Written by Tim Tickner
I’ve recently returned from my fifth Nepal trip. Ironic, given my normal advice to fellow travellers is “go to different places”, and here I am having just spent 3 weeks trekking and climbing in Nepal – AGAIN! Must be something in the air there that drags me back.
This time as part of a small team of 5 climbers and 2 climbing Sherpas we made a successful attempt to climb Mera Peak, all 6461 meters of it. Sounds rather simple and easy…….it wasn’t! Actually it usually never is, but you tend to forget that when you get excited about planning another trip. It’s only when you hit your first major hill on the 7 day trek to get to the mountain, that you remember how hard it is, how steep it gets, and how altitude plays with your mind and body in ways that you’d prefer it didn’t.
We had an experienced team, three of whom had previously summited Mt. Everest, so I felt I was in good hands, but also somewhat intimidated by all the experienced hands around me. I quickly realised that putting myself into a crowd of better, more experienced climbers could only help me learn, improve skills and become better at the task I was undertaking (bit of a metaphor for life, really).
The team, ably led by Everest summiteer Katie Sarah (google her bio!) followed a meticulously planned week long agenda of acclimatisation before donning our climbing boots and crampons and heading onto the mountain proper. We set 2 camps on the way up and after an afternoon/evening rest at high camp we set out under torch light at 4:30am for our final tilt at reaching the summit.
Blessed with the weather, we also had the mountain to ourselves – not a single person to be seen other than our 7 strong team. After almost 4 hours of slogging up through the snow slopes, roped together for safety, we reached the base of the final summit pyramid. Here we needed to attach our jumar (mechanical ascending device) to a rope the Sherpas put in, and with a massive effort, sucking in as much of the 44% oxygen the atmosphere would grant us at that altitude, scale a near vertical wall to the summit. Success!? Well, not quite……. you see a successful summit is only achieved if you return safely. As much as I felt I had accomplished the ultimate, I still needed help and I was yet to safely return. You see, the wind blew exceptionally strong on the summit, so to stay there we had to assist each other and clip into a safety rope to avoid being blown off. Interesting, perhaps dangerous, but fun just the same.
The descent included abseiling from the summit and then the long trudge across the snow, jumping crevasses, back to the safety of hard ground off the mountain. All in all it was a 12 hour day before we were back to relative safety enjoying a cup of tea and being satisfied that we can now claim to have conquered that very big hill called Mera Peak.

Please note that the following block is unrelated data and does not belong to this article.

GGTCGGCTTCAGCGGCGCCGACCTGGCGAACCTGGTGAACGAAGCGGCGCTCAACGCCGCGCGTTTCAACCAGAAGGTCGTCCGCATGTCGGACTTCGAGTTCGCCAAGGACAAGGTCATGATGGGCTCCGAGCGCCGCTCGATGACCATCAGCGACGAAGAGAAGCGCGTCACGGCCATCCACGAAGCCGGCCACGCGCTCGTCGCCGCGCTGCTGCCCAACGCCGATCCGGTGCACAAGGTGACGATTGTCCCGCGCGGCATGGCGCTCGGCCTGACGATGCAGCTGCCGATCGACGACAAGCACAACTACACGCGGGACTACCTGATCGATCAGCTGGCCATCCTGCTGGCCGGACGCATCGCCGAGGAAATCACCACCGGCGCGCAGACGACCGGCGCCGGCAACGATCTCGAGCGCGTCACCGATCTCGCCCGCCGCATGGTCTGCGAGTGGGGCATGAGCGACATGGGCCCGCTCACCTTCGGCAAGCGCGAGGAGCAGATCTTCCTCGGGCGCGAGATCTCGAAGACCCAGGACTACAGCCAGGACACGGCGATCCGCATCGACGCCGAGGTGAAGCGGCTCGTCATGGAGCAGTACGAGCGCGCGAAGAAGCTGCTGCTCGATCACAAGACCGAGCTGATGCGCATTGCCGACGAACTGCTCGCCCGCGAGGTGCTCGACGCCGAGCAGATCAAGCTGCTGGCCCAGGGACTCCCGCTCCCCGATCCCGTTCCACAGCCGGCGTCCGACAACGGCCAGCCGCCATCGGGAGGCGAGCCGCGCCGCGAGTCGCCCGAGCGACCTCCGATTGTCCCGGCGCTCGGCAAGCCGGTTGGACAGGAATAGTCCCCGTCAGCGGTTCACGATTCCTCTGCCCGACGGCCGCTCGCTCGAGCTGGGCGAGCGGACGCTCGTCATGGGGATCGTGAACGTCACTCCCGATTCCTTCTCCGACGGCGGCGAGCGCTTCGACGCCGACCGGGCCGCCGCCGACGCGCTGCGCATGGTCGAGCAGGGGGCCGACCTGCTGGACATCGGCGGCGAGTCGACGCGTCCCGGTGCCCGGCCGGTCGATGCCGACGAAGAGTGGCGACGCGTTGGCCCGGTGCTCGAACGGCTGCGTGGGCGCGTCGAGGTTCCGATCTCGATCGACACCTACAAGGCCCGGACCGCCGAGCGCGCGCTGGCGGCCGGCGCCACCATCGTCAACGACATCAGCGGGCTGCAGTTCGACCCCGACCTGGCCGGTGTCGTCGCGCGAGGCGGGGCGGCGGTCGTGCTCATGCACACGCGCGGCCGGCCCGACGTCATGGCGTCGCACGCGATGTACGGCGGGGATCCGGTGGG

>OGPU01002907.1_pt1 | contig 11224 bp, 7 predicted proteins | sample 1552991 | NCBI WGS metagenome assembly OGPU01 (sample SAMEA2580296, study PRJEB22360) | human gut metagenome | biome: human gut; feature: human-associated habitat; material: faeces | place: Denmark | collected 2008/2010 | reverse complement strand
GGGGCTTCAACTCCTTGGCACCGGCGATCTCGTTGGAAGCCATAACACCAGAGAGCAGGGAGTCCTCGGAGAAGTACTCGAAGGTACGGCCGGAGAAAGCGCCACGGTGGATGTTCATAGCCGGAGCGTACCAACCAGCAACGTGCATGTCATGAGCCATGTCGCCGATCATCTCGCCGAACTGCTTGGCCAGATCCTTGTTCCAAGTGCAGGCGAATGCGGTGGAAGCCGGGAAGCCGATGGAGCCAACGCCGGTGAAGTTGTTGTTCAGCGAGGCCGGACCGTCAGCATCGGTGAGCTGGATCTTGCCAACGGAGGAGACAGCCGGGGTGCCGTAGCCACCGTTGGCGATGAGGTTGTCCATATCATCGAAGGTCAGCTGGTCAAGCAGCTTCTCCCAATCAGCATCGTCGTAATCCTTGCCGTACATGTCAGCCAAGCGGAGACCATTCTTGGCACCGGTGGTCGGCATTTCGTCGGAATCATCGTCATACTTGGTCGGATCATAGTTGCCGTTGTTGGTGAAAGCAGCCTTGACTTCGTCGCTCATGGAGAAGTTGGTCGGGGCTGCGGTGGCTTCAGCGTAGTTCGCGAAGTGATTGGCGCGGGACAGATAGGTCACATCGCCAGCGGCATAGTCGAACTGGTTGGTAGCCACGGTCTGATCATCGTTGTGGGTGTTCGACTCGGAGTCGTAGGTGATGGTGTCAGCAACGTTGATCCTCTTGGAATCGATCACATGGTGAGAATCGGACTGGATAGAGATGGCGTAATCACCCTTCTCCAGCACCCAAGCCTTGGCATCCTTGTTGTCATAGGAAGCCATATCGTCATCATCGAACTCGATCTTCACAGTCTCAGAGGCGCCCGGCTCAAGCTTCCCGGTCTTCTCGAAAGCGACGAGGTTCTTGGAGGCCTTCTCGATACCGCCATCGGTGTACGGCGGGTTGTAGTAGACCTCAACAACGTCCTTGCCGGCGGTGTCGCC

So why tell this story? It struck me that there are many metaphors of our business life tucked away inside an adventure like this. Our business is to train people to go above and beyond, to reach for the top. But even when you think you get there, success is not guaranteed. We all, ALWAYS, need support. We need to rely on others expertise when we don’t have it ourselves. Working as an individual, I would never have reached the summit – success is much easier achieved working as a team, as we did on Mera. So next when you’re thinking about making your way to the top, have a think about my mountain climbing adventure and how achieving summit success parallels your own climb to the top. There might just be some lessons there for us all!
Future Force was the best fit for me, as I wanted to get into the working field straight after finishing high school.
The best thing about it all is that Future Force offer you excellent schooling about Transport and Logistics as well as providing hands on experience.
My trainer Michael has a lot to do with where I am today, his expertise and persistence in his training has been very helpful within my work.
Since graduating in 2013, I have grown so much within the industry. I have been fortunate to trial different departments to find which best suits me.
The perfect entry point into the world of freight and logistics, extremely skilled and motivated team that really CARE about your career and ambitions, even to the point of keeping touch 5+ years after graduation.Stefan Sutherland, Business Development Executive
Boundless career opportunities in the freight & logistics industry and highly motivated team that help kickstart your professional career. Family like atmosphere, cannot recommend highly enough.Emir Osmanagic, LCL Product Lead, Australia and New Zealand
When I started my traineeship, I quickly realised that I had a limited understanding of the industry and experience in an office environment. After meeting weekly with my Future Force trainer for the two year period of my traineeship, I was able to learn about the logistics industry efficiently, while maintaining a comfortable pace for me to grasp concepts strongly. Not only have I built skills within my workplace, but also organisational and life skills.Declan Broderick, Operations all rounder
As a fresh faced teenager in 2003, I was fortunate enough to commence my traineeship under the guidance of the Future Force team. They provided me the necessary tools to be successfully employed at market leading international freight forwarder, along with comprehensive training, knowledge & skills required to succeed in my position as the national leading cargo insurance sales rep today!Jeremy McNamara, Business Development Executive